Inspiring pupils to love reading

Written by: Karen Sullivan | Published:
Image: iStock

Following research showing that many secondary students are not challenging themselves with their reading, Karen Sullivan offers some ideas to inspire reluctant readers

In my last article, we looked at research showing that a significant percentage of secondary school students are reading books that are more appropriate for younger readers, less challenging and, thus, less likely to promote the very real benefits of reading on overall health and cognitive development (The many and varied benefits of reading..., SecEd, June 2017).

While it is undoubtedly good news that kids are reading, particularly at a time when distractions are multitudinous, and we should celebrate the fact that they are taking the time to crack open the spine of a book, we should also be encouraging young people to read further and more widely, outside their comfort zones, and into realms thought-provoking and even challenging.

But how can we achieve this, without dampening the reading mojo? With so many millions of books being published each year, what are the hallmarks of quality?

And given that boys tend to be the worst culprits when it comes to choosing “easy-to-read” books, how can we inspire them to pick up something age-appropriate and widen their reading choices beyond the usual fare?

Online resources

First of all, start with Goodreads. This website is a treasure trove of recommended reads, with millions of reviews, and a good selection of titles suggested specifically for secondary school students by readers. Encourage students to choose two or three books, and provide justification for why they did so. Ask them to write a review upon completion, and set up a network of like-minded readers who can share books that might appeal. They can join groups, and keyword genres, and even ask for recommendations. It’s an incredibly useful site and easy to negotiate.

Social media-savvy students can also take a look at book blogs, which again provide reviews and recommendations from readers themselves. Set up a class book blog, where readers can share their thoughts and provide “if you enjoy this book, you’ll love that one” information.

Research suggests that 88 per cent of readers trust online reviews as much as personal recommendations, so help them to seek those out. There is a massive online book community, on Facebook, Twitter and Instagram, with photographs of new reads and discussions going on around the clock, and internationally.

One of the key benefits of this type of forum is the fact that authors often get involved, and students can create a dialogue and engage with people who write and read. This type of personal interaction is invaluable, and students will find their reading experiences are more memorable and satisfying if they have the opportunity to share ideas and discuss, or ask questions of the author. Books and “book post” are photographed and posted on Instagram, a way of modernising the whole concept of reading in young people’s minds. Ask students to look out for some of the key hashtags – for example, #AmReading #BookLove #FridayReads and #BookPost and see if they can find inspiration for reading choices and/or their own account.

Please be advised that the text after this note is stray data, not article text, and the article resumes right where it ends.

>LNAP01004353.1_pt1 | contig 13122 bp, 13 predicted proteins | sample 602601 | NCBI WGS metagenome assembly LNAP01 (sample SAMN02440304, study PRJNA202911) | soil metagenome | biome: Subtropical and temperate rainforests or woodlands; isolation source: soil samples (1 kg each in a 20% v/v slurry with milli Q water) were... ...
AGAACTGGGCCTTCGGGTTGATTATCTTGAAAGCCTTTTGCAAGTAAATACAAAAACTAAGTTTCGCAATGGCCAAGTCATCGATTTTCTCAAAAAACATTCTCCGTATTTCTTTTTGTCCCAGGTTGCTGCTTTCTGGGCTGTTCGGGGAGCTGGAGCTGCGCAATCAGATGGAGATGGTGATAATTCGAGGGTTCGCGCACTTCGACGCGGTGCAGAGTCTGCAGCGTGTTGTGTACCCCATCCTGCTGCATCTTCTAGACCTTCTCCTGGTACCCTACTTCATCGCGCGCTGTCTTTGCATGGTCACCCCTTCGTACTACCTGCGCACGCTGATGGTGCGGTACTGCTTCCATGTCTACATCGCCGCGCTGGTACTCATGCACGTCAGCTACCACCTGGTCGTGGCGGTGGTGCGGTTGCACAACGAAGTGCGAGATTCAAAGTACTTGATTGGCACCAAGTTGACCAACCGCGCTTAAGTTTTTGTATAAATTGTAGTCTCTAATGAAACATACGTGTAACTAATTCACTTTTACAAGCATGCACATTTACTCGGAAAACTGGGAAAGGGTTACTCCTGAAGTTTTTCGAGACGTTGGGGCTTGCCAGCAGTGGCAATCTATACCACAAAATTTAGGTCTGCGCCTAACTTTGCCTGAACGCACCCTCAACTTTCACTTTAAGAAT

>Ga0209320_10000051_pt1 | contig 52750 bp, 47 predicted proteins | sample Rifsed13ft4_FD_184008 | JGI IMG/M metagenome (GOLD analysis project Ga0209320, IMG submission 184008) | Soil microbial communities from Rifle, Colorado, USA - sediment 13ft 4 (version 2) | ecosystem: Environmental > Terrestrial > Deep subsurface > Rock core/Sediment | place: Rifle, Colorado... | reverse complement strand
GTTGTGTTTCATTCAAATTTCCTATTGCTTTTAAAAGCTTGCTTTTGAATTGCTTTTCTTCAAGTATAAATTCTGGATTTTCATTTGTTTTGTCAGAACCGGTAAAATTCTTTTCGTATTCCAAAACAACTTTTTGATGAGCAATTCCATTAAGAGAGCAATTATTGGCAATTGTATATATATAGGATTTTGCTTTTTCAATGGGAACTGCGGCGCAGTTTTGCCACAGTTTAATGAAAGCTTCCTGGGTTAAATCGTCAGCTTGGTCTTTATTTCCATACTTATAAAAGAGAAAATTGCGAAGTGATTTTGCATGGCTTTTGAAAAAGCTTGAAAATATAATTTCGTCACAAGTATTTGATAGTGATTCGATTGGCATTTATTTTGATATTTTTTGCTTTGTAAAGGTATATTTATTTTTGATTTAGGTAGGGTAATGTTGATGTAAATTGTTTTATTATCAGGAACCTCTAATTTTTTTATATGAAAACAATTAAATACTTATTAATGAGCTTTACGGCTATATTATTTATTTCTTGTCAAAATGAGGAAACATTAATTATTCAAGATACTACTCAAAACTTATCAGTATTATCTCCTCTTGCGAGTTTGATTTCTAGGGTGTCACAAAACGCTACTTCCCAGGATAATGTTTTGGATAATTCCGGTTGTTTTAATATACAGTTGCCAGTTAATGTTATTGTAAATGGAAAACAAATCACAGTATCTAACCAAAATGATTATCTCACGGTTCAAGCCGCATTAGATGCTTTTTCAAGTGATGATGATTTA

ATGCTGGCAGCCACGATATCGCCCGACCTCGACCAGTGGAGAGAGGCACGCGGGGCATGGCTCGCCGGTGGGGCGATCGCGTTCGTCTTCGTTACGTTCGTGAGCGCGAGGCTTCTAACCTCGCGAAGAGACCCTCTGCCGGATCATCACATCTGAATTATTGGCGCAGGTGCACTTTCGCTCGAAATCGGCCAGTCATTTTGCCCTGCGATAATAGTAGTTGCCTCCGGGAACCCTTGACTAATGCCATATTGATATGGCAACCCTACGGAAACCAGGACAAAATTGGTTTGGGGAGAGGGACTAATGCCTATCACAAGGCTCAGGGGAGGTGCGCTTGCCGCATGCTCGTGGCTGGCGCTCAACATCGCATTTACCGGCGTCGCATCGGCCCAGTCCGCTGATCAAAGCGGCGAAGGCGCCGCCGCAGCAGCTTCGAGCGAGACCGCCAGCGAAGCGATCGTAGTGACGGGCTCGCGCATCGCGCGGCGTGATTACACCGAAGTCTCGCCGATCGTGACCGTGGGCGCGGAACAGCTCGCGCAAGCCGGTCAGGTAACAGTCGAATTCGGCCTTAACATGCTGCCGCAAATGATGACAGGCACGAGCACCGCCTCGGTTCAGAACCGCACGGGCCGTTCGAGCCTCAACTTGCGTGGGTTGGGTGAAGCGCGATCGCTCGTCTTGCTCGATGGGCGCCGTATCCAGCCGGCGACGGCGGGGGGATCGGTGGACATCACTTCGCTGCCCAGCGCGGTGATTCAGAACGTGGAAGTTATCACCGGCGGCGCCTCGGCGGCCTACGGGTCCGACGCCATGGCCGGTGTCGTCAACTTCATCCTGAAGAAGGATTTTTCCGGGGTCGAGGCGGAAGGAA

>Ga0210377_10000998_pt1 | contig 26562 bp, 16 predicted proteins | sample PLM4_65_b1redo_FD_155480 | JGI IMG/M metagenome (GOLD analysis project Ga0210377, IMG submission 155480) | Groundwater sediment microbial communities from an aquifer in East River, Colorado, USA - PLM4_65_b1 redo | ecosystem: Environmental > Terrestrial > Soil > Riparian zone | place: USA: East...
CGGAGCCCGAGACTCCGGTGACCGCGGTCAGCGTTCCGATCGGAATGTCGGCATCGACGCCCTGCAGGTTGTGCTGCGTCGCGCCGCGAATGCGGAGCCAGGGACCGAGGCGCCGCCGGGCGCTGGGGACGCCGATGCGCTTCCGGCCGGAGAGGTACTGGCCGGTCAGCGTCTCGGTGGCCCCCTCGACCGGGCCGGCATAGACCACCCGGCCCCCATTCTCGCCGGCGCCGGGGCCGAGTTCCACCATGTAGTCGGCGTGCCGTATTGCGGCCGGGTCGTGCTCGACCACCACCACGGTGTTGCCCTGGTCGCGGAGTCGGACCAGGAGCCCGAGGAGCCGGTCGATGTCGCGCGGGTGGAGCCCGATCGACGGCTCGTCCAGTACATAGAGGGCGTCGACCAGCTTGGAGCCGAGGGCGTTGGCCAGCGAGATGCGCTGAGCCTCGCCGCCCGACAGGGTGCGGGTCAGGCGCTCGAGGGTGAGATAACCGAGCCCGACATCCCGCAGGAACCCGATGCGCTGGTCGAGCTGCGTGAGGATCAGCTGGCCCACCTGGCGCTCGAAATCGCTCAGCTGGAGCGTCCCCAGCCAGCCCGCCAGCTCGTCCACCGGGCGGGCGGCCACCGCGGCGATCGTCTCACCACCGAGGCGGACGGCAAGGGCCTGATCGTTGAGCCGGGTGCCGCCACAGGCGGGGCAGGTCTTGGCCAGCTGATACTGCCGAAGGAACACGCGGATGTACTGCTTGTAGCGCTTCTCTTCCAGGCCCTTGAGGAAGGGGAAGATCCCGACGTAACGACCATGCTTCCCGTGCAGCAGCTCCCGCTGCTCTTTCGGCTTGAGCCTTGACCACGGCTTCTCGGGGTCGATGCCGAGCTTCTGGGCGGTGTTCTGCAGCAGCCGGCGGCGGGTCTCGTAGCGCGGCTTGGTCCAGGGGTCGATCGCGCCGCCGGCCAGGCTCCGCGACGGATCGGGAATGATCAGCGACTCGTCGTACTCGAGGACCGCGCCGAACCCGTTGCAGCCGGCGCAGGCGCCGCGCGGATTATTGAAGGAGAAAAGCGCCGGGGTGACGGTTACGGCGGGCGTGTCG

Book groups

Set up a series of form (or literacy class) book groups, and ask students to search out titles that no one in the group has ever read. They can use some of the sources above to do this, or ask librarians, teachers or family members for recommendations. Encouraging discussion will help students get the most out of the reading experience, and also help to demystify the concept of reading unfamiliar authors and books. Go for a read every two weeks. If money is tight, print and ebooks can be borrowed from libraries and used copies can be purchased for pennies from online retailers.

Consider approaching a publisher for reading copies. Set up a table at the back of the classroom, where books can be swapped. Ask students to leave a review on sticky notes attached to the books to inspire their peers.

Try a book relay!

Ask students to bring in a recommended read and pass it to the person on their left. Give them a couple of weeks to read and then pass it on to the next person, with a review posted on the class book blog, or written out and tucked inside. If class size is unwieldy, break the students into smaller groups. By the end of the exercise, each book with have a significant number of reviews and these can be shared in the school library or online. Not only will students become familiar with the process of evaluating their reads, but they will be enabled and become more adventurous when guided by a series of recommendations from people they know.

Talk about books

Turn over some time to book discussions. What are you reading? What would you recommend? What did you love when you were their age. What books have you been unable to forget? The most enjoyment is found from self-directed reading – i.e books that are self-selected rather than prescribed.

If you can create a community that provides plenty of opportunities for making choices, their reading world will get that much bigger and more exciting. And with the summer holidays creeping up, what better time to start?

  • Karen Sullivan is a best-selling author, psychologist and childcare expert. Email kesullivan@aol.com. To read her previous articles for SecEd, including in this series, go to http://bit.ly/1SNgg00

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